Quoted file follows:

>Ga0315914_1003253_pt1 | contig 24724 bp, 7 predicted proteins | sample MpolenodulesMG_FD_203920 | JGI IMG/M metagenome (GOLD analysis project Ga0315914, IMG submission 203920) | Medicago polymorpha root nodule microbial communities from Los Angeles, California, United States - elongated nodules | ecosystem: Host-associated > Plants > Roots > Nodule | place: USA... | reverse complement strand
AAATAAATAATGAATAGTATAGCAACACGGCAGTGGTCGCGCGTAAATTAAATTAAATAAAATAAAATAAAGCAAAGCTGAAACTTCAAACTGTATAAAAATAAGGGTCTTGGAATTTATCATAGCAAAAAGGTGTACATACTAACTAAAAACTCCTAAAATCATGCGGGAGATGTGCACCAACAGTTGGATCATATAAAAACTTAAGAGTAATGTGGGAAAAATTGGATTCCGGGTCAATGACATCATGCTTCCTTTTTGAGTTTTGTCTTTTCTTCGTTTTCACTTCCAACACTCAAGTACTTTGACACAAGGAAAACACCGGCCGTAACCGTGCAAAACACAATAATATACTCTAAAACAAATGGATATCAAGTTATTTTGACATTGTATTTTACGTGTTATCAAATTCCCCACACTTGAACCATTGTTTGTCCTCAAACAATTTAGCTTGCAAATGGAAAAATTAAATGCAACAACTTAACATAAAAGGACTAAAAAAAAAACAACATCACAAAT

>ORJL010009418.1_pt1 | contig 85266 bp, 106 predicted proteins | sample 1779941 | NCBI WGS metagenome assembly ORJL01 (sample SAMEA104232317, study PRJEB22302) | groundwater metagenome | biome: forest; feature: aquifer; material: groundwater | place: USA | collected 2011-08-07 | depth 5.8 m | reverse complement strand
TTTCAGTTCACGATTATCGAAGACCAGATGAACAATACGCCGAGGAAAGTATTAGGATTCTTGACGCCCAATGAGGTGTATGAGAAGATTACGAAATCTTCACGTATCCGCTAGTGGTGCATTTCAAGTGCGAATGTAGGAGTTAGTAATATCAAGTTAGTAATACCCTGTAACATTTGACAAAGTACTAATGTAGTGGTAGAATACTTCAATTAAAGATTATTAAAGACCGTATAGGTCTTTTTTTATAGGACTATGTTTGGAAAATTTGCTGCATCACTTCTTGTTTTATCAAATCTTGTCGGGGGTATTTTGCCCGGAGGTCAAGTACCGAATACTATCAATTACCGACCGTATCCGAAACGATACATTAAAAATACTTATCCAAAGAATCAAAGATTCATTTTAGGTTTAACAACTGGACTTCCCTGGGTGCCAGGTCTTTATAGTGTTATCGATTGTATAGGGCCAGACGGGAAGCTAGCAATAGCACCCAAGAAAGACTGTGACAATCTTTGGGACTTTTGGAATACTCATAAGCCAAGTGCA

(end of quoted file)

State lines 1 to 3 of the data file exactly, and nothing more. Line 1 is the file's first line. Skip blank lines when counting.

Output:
>Ga0315914_1003253_pt1 | contig 24724 bp, 7 predicted proteins | sample MpolenodulesMG_FD_203920 | JGI IMG/M metagenome (GOLD analysis project Ga0315914, IMG submission 203920) | Medicago polymorpha root nodule microbial communities from Los Angeles, California, United States - elongated nodules | ecosystem: Host-associated > Plants > Roots > Nodule | place: USA... | reverse complement strand
AAATAAATAATGAATAGTATAGCAACACGGCAGTGGTCGCGCGTAAATTAAATTAAATAAAATAAAATAAAGCAAAGCTGAAACTTCAAACTGTATAAAAATAAGGGTCTTGGAATTTATCATAGCAAAAAGGTGTACATACTAACTAAAAACTCCTAAAATCATGCGGGAGATGTGCACCAACAGTTGGATCATATAAAAACTTAAGAGTAATGTGGGAAAAATTGGATTCCGGGTCAATGACATCATGCTTCCTTTTTGAGTTTTGTCTTTTCTTCGTTTTCACTTCCAACACTCAAGTACTTTGACACAAGGAAAACACCGGCCGTAACCGTGCAAAACACAATAATATACTCTAAAACAAATGGATATCAAGTTATTTTGACATTGTATTTTACGTGTTATCAAATTCCCCACACTTGAACCATTGTTTGTCCTCAAACAATTTAGCTTGCAAATGGAAAAATTAAATGCAACAACTTAACATAAAAGGACTAAAAAAAAAACAACATCACAAAT

>ORJL010009418.1_pt1 | contig 85266 bp, 106 predicted proteins | sample 1779941 | NCBI WGS metagenome assembly ORJL01 (sample SAMEA104232317, study PRJEB22302) | groundwater metagenome | biome: forest; feature: aquifer; material: groundwater | place: USA | collected 2011-08-07 | depth 5.8 m | reverse complement strand